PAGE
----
It was April 24, St. Mark’s Eve. For most people, St. Mark’s Day came and went without note. It wasn’t a school holiday. No presents were exchanged. There were no costumes or festivals. There were no St. Mark’s Day sales, no St. Mark’s Day cards in the store racks, no special television programs that aired only once a year. No one marked April 25 on their calendar. In fact, most of the living were unaware that St. Mark even had a day named in his honor.
But the dead remembered.
Blue Sargent remembered, too. Every St. Mark’s Eve, she and her mother, Maura, went to an abandoned church outside Henrietta, Virginia, and waited for the spirits to arrive. On that night each year, Maura, a psychic, could see the spirits of those who would die in the coming year, with the help of Blue, whose only gift was the ability to amplify others’ gifts.
This year, however, was different. Neeve, Blue’s aunt, came to the churchyard instead of Maura. And, for the first time, Blue saw a spirit, that of a teenage boy who called himself Gansey and wore a raven-crested sweater, the uniform of the nearby Aglionby Academy. Neeve tells Blue that if she sees him, she must be either his true love or the one who will kill him. Blue has known for years that she would kill her true love, but she knows just as certainly that her true love could not be a boy from the loathsome Aglionby, home of the rich and entitled.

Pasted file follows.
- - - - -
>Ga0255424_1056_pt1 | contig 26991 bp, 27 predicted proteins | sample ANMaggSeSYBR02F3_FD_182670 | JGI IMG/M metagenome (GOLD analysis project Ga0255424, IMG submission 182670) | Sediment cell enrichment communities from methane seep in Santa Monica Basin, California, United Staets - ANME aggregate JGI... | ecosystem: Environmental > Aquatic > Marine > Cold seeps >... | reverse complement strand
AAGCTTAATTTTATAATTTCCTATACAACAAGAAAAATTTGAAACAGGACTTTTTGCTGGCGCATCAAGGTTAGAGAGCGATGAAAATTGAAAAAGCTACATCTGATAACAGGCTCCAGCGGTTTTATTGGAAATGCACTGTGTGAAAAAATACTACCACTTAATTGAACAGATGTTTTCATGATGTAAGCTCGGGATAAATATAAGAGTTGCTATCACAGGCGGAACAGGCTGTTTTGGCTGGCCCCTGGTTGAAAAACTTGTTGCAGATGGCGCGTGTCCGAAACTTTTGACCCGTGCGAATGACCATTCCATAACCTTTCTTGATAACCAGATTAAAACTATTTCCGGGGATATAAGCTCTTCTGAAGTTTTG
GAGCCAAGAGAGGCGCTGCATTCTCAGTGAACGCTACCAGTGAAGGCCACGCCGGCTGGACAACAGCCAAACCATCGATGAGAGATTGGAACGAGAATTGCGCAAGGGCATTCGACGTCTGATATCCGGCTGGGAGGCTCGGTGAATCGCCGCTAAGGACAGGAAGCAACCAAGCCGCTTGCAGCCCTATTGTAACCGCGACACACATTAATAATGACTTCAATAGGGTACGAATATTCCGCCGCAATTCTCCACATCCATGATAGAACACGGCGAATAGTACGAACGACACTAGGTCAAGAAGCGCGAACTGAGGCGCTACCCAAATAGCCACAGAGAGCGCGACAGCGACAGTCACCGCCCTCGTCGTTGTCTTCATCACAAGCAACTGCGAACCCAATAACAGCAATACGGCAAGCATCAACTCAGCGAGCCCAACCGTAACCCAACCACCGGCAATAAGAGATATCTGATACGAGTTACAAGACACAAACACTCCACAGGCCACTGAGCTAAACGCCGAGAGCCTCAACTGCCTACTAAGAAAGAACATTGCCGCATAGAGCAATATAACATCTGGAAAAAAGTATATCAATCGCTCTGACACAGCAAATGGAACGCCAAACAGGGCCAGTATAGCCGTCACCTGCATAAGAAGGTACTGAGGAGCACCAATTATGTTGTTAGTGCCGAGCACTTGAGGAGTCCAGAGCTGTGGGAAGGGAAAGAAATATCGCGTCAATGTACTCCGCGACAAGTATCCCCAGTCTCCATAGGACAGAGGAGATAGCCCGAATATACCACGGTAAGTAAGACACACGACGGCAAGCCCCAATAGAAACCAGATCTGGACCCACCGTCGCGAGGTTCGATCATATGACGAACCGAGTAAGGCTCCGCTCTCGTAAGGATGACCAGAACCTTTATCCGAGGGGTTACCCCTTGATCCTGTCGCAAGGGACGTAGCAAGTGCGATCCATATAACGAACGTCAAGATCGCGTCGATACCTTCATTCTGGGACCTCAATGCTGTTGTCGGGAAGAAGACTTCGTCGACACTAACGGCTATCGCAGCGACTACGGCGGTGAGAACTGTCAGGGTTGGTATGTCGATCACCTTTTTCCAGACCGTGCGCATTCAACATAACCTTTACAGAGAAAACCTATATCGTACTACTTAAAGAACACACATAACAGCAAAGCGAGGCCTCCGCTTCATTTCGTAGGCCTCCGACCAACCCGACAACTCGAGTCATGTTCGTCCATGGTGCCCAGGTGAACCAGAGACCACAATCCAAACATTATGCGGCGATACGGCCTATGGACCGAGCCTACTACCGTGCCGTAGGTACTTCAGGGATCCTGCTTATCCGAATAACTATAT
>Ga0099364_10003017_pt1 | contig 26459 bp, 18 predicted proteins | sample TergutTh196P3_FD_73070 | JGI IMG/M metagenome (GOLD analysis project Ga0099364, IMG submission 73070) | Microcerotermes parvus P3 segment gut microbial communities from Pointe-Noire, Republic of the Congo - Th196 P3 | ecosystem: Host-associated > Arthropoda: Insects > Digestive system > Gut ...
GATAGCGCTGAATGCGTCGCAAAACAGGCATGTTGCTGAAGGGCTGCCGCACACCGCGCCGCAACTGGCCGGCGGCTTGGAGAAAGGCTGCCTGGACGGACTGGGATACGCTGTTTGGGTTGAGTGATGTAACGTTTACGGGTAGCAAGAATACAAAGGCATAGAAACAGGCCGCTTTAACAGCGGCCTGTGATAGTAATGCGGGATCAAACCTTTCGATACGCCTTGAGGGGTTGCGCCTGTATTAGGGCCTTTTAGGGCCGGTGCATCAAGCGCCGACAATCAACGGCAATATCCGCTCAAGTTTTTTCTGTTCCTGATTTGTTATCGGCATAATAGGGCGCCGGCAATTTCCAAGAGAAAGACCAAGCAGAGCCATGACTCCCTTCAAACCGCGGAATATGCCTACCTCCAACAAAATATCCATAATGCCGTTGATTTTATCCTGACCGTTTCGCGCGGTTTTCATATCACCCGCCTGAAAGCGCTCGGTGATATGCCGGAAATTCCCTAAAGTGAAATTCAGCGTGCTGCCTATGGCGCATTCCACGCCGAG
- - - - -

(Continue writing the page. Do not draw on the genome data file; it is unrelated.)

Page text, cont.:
Meanwhile, Gansey, along with his close friends Noah, Adam, and Ronan, are on a quest to find the body of the Welsh king, Glendower. Following the supernatural lines of energy known as ley lines, Gansey has become convinced that Glendower is buried somewhere in the Virginia mountains. If he can find the ley line and awaken Glendower, the king will grant him his desire.
This novel by Maggie Stiefvater starts off seeming fairly predictable. The prophesy, the four raven boys, the quest all seem to point to an inevitable conclusion. It looks like a teen across-the-tracks romance with supernatural elements thrown in. But the path the characters take is more complicated than I expected, and the characters are satisfying people to spend time with. By the end of the novel, the first in a planned series of (I think) four books, that inevitable conclusion seems far away, and what romance there is seems beside the point. For this is a book about people discovering their destinies, which may or may not include true love. In fact, it reminded me a bit of Susan Cooper’s Dark Is Rising series, with its characters whose lives touch legend and thus become part of the legend, whose lives indeed are meant to be part of the legend.
My sister, who knows the author, has been encouraging me to read this book for a while, and it was a lot of fun to read. For me, it was especially entertaining to see references to places that I’m familiar with. Henrietta itself is fictional, but Stiefvater mentions a couple of Shenandoah Valley locations (such as Luray Caverns), and the landscape itself is important to the story. The ending resolves a few plot threads, but a lot—including the prophesy at the beginning of the book—remains unresolved at the end. I expect I’ll be reading The Dream Thieves soon, but I also expect I’ll be left hanging at the end of that one, too. Some characters have secrets that are little more than hinted at in this book, so there’s lots of room for more storytelling.